In lieu of an abstract, here is a brief excerpt of the content:

  • Introduction
  • Alistair Black (bio) and Emily J. M. Knox (bio)

It is a sad fact that far fewer people survive to celebrate a platinum wedding anniversary (seventy years) than they do a diamond anniversary (sixty years). No doubt that is the main reason why the former is much less well-known than the latter. Thankfully, the marriage of the doctoral program in library and information science to what is now the School of Information Sciences at the University of Illinois has lasted long enough to achieve platinum status—due to the longevity of both parties, as well as their compatibility.1 Of course, to wait to celebrate the marriage at the three-quarters-of-a-century mark might have proved even more impactful, but then the opportunity would have been lost to use the platinum anniversary to signal the recent change (2016) of name of the school—now, the School of Information Sciences—as well as the changing complexion of the doctoral program that the change of name partially represents.

The school's adoption of the information sciences rubric is reflected in the great diversity of doctoral studies now undertaken in it. The information sciences spectrum, as Marcia Bates (2015) illustrates, is one of great width, stretching—to cite just a handful of disciplines and subdisciplines—from library science, museum studies, bibliography, archival science, and the sociology of information, to records management, information management, information science, data curation, data analytics, information systems, and informatics. Nowadays, the research interests of the school's doctoral students map fairly closely onto this spectrum, effectively spanning the information sciences—hence the title of this issue of Library Trends.

This width contrasts markedly with the relatively constricted nature of the original doctoral program. Compare, for example, the titles of the first ten doctoral theses awarded in the school during the period 1951 to 1957 to the titles of the most recent ten (2015–2016):2 [End Page 467]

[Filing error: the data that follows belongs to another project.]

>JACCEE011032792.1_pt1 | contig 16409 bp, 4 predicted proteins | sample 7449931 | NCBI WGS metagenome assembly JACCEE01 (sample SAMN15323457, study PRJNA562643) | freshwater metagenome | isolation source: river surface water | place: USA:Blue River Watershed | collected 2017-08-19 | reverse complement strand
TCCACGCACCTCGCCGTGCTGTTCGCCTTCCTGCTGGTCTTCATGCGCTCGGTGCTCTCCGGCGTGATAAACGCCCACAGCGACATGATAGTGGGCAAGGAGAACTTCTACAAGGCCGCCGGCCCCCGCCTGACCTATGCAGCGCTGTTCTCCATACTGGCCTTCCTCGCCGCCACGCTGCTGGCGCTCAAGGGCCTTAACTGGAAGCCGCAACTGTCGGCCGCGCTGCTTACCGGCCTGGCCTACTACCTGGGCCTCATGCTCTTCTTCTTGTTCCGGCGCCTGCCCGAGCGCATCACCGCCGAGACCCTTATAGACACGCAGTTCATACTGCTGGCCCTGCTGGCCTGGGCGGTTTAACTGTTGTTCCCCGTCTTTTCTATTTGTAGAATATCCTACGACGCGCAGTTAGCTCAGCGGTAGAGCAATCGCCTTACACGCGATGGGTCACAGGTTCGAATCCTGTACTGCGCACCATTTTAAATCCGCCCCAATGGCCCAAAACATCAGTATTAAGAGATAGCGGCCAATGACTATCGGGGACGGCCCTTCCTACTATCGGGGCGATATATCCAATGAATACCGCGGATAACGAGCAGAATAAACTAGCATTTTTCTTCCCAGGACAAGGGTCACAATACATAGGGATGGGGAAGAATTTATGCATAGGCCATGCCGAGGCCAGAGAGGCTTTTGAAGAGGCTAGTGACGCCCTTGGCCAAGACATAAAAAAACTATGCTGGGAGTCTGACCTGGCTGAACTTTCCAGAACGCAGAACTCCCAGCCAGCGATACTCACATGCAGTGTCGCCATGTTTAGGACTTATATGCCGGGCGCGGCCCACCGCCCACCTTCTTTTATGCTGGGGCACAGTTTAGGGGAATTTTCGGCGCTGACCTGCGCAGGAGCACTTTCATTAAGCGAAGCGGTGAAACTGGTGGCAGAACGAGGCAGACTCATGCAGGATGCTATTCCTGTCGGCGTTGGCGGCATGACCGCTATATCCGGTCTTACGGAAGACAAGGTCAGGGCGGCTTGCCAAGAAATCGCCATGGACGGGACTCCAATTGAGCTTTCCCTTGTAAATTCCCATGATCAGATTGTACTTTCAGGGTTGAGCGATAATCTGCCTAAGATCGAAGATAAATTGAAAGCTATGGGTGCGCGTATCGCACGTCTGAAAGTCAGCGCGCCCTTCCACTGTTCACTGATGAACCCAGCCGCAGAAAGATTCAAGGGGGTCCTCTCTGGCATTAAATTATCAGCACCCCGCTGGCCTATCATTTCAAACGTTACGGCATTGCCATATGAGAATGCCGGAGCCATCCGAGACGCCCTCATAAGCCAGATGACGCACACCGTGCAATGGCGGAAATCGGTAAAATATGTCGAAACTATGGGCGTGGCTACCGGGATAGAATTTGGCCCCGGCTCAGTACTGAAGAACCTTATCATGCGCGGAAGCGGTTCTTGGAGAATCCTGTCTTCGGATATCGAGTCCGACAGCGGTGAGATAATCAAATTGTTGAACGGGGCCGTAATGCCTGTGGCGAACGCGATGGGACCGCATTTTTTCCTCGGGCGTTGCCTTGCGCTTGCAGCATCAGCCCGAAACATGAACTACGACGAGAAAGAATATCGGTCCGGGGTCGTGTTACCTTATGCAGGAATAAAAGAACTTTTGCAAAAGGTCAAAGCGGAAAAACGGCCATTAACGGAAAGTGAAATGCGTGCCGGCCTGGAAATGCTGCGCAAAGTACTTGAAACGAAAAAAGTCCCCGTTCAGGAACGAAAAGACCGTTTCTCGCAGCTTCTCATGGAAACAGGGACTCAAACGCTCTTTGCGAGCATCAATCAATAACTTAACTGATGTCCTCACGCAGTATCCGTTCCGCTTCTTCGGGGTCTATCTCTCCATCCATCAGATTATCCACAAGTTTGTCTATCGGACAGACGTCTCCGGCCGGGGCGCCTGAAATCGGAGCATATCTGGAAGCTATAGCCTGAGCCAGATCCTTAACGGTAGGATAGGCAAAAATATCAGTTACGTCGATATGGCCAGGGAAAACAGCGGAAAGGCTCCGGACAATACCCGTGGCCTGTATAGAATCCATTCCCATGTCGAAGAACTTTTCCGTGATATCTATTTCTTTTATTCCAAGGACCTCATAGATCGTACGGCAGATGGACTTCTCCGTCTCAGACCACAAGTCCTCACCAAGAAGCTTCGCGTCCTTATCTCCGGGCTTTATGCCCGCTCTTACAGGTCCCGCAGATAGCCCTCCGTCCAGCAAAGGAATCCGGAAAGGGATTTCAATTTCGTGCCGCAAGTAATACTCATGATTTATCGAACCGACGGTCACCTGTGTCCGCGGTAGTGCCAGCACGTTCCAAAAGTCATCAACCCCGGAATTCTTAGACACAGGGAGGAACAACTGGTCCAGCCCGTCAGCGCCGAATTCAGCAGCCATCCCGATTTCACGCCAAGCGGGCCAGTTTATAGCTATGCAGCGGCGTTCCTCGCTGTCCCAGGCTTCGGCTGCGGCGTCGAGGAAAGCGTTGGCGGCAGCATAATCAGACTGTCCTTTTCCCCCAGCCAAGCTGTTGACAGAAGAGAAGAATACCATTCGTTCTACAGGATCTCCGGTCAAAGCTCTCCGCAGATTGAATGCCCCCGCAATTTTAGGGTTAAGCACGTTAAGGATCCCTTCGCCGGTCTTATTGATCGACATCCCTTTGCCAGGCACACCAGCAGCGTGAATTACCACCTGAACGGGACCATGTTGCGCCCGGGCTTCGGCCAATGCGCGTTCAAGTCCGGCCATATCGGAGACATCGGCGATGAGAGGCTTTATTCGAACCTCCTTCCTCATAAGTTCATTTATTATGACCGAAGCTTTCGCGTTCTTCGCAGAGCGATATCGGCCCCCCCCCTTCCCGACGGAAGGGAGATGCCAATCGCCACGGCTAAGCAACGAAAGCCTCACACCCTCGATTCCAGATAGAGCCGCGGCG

• • The Use of Library Materials in Doctoral Research: A Study of the Effect of Differences in Research Method (1951)

  • • Regulations Relating to the Book Trade in London from 1357 to 1586 (1953)

  • • The Development of Reference Services in American Research Libraries (1954)

  • • Alexander Gill, The Elder, High Master of St. Paul's School: An Approach to Milton's Intellectual Development (1955)

  • • The Influence of Scholars on Research Library Development at the University of Illinois (1955)

  • • A Study of the Problem of Complete Documentation in Science and Technology (1956)

  • • Characteristics of Libraries in Selected Higher Military Educational Institutions in the United States (1957)

  • • Professional Development of Reference Librarians in a University Library: A Case Study (1957)

  • • A Study of Certain Factors in Institutions of Higher Education Which Influence Students to Become Librarians (1957)

  • • Capturing the Context of Digital Literacy: A Case Study of Illinois Public Libraries in Underserved Communities (2015)

  • • Deliberating Environmental Policy: Information Seeking and Use in Canada's House of Commons Standing Committees (2015)

  • • Design Problems in Crowdsourcing: Improving the Quality of Crowdbased Data Collection (2015)

  • • The Genesis of Youth Services in Public Libraries in China, 1912–1937 (2015)

  • • Libraries and the System of Information Provision in the 1930s United States: The Transformation of Technology, Access, and Policy (2015)

  • • Methods Metadata: Curating Scientific Research Data for Reuse (2015)

  • • The Community Informatics of an Aging Society: A Comparative Case Study of Public Libraries and Senior Centers (2016)

  • • Educational Hypercomics: Learners, Institutions, and Comics in E-Learning Interface Design (2016)

  • • Encoding Power: The Scripting of Archival Structures in Digital Spaces Using the Open Archival Information System (OAIS) Reference Model (2016)

  • • Latinas in Telecommunications: Intersectional Experiences in the Bell System (2016)

Whereas in the 1950s the dominant themes were libraries and the book, today, in the early twenty-first century, these have been supplemented by multiple considerations arising from digital society and its technologies. [End Page 468] Arguably, there has also been a shift in terms of greater interdisciplinarity.3

This year, 2017, marks the seventieth year of the program, as well the seventieth anniversary of the initiative to inaugurate it. The decision to scope out a doctoral program was made in the fall of 1947. In October, the director of what was at that time Illinois Library School...


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